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Tennis plays at GHS until new courts are installed in 2018

Shannon Hautzinger ’18 chases a ball down at tennis practice. Next year, the College will get new home tennis courts. Photo by Reina Shahi.
Shannon Hautzinger ’18 chases a ball down at tennis practice. Next year, the College will get new home tennis courts. Photo by Reina Shahi.

For the past few weeks, women’s tennis has been playing its matches on Grinnell-Newburg High School’s new tennis courts. The courts, situated on Sunset Street about a mile from campus, will be the official home to both men’s and women’s tennis this season. The reason for this substitution is, according to Director of Athletics and Recreation Andrew Hamilton, that the College’s outdoor courts are deemed unplayable at a competitive level.

“The courts have been deteriorating for a couple of years. [Now, only] five of the six courts are [suitable] for practice, while typical college tournaments need six courts to operate,” Hamilton said.

“A few are unsafe for collegiate practices and competition due to cracks that have formed as pavement has settled with weather and drainage,” said Paige Madara, head coach of men’s and women’s tennis.

Sydney Banach ’18, a member of the women’s tennis team, also cited problems stemming from the cracks. “One of the courts has cracks that make the balls bounce off. You can’t really play on it anymore,” Banach said.

The College is planning to raise the level of its courts and rebuild them at the same location. Construction will take about three and a half months, starting in the spring of 2018.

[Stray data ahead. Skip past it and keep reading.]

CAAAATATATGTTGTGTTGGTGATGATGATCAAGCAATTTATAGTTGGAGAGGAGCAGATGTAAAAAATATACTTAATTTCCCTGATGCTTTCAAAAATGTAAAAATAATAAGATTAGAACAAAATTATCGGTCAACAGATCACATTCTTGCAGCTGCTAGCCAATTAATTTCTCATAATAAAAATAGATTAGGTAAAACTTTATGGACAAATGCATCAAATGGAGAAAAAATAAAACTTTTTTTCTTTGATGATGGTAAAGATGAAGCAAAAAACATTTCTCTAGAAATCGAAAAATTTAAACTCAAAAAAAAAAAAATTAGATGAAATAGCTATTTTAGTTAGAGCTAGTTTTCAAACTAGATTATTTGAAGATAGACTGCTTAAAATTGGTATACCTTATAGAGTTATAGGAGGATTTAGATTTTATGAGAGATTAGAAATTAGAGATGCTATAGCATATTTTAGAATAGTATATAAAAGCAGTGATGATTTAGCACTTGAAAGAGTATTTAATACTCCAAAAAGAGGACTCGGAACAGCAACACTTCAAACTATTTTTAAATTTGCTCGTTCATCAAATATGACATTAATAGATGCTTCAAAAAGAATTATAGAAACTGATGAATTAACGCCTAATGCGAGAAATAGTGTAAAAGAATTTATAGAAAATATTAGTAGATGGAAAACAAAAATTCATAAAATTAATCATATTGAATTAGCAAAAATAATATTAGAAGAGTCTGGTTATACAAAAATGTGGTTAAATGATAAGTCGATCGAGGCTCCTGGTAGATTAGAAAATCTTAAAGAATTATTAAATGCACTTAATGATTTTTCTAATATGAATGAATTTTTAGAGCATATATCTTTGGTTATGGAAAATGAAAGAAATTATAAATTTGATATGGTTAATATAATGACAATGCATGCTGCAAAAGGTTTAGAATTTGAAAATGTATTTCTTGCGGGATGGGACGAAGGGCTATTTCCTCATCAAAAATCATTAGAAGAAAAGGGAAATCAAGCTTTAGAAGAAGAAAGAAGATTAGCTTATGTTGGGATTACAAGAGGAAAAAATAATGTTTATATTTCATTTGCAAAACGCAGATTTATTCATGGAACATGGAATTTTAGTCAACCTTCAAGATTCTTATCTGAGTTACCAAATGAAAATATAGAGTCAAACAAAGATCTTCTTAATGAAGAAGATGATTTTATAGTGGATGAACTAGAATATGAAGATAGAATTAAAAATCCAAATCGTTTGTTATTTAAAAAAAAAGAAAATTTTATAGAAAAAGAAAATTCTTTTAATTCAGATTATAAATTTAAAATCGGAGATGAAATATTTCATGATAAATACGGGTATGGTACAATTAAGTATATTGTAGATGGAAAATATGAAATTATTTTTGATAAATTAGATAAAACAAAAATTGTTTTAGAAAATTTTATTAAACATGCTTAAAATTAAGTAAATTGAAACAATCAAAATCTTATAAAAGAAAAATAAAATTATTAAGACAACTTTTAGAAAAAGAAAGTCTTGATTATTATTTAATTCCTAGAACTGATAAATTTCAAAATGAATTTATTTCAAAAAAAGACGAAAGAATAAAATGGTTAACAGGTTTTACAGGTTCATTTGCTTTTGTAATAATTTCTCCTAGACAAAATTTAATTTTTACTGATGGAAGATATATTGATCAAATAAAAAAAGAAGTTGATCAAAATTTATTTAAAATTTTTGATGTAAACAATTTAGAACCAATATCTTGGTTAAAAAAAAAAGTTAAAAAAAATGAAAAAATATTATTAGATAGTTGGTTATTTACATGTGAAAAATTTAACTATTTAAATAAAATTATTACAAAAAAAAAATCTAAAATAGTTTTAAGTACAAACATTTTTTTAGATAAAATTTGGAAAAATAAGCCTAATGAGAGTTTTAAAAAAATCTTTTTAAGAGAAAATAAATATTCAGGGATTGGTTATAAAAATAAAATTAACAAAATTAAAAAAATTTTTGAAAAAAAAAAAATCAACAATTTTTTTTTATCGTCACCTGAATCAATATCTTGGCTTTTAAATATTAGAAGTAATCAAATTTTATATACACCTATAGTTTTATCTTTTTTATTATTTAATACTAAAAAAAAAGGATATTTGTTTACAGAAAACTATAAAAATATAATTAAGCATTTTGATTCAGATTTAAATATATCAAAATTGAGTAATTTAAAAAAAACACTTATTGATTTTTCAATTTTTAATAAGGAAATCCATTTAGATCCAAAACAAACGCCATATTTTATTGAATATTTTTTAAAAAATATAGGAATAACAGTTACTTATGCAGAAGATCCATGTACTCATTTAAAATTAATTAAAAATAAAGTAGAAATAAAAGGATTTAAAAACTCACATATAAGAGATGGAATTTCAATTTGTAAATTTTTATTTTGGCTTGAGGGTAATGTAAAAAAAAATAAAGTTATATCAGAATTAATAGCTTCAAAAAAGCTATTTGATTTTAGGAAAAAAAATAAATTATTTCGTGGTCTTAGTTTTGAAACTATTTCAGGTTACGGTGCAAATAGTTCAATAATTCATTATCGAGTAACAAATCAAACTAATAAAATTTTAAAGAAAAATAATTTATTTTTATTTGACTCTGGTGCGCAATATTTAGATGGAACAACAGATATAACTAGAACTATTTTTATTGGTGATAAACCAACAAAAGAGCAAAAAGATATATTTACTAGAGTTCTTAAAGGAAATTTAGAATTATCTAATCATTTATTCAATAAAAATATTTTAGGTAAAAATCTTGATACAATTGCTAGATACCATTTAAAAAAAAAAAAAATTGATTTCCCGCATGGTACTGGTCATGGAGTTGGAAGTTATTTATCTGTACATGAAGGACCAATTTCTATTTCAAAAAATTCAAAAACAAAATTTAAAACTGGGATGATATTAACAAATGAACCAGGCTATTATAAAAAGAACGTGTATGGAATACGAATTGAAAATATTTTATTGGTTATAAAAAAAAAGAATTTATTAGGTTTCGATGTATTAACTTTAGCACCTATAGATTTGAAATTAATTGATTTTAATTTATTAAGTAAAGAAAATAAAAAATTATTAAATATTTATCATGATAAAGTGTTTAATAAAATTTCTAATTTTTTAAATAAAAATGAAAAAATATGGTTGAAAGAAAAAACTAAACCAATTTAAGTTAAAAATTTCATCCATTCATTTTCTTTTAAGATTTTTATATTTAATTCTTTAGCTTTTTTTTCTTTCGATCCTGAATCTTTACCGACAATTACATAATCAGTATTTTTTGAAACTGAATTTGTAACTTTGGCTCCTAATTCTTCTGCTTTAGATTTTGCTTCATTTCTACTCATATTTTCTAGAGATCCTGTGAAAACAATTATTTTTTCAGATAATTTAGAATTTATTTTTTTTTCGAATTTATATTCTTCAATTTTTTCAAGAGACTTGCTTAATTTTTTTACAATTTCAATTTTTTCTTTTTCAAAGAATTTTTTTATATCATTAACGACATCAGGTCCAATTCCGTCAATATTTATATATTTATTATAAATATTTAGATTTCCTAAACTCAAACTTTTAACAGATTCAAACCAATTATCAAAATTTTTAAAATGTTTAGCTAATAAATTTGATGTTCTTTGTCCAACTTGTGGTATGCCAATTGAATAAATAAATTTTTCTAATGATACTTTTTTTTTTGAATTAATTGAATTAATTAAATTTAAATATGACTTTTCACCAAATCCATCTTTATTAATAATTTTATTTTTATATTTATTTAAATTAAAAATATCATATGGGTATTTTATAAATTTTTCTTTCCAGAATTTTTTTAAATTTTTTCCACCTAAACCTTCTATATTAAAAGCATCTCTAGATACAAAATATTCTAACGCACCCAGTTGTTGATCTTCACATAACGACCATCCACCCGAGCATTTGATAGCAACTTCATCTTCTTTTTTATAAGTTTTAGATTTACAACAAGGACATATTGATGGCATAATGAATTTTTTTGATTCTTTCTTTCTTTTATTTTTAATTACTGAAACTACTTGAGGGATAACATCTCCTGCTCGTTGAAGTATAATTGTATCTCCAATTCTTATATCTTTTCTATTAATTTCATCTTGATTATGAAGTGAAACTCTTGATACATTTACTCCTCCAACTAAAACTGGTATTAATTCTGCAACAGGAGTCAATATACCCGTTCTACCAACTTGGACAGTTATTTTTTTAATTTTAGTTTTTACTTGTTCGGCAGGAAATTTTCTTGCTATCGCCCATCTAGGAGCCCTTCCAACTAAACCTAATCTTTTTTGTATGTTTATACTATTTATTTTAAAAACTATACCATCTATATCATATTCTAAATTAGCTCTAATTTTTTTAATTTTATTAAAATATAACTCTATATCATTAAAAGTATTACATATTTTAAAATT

“We’re taking time to work on [the] new courts’ design and construction plan. If all goes well, we will start constructing early May 2018. It will be completed just prior to when students come back, which is August. That’s also when the women’s team comes back and practices,” Hamilton said.

In the meantime, however, the team must get used to playing on the new courts, and for Banach so far, the transition has been seamless. Still, like any changes, there remain small struggles to overcome.

“They’re good, bright and really orange. They’re really nice and new,” she said. “Sometimes it’s harder to convince my friends to come watch me but once they do, it means a lot. A lot of people did turn up [for our matches], actually.”

“Nice and new” are also words Hamilton used to describe the new courts.

“[The] high school’s facilities are brand new and have excellent surfaces. The courts here are pretty quick, which means the balls bounce faster than they do on our courts.”

Even though they are playing on new courts, the pre-match rituals for Banach and her teammates remain the same.

“We always take a minibus together from the Bear [to the high school]. We usually arrive an hour and fifteen minutes before the match begins because it takes us about an hour to warm up,” Banach said.

Using the high school’s tennis courts has not created many problems. Hamilton, however, acknowledges that there were bitter feelings among the team initially, but he chooses to remain optimistic about the situation.

“I sensed that the team and the coach were disappointed that they can’t play on campus. It’s regrettable that we have to play the fall and spring season on the high school’s courts. On the other hand, I feel fortunate that we can turn to our local school district and be able to utilize those courts.”

The women’s team’s final matches on the high school tennis courts this semester are this weekend, as they host St. Norbert, Ripon and Lawrence on Saturday and Sunday. The men’s team, on the other hand, will begin its one-year tenure on the orange courts in April, when they start their outdoor tennis season.

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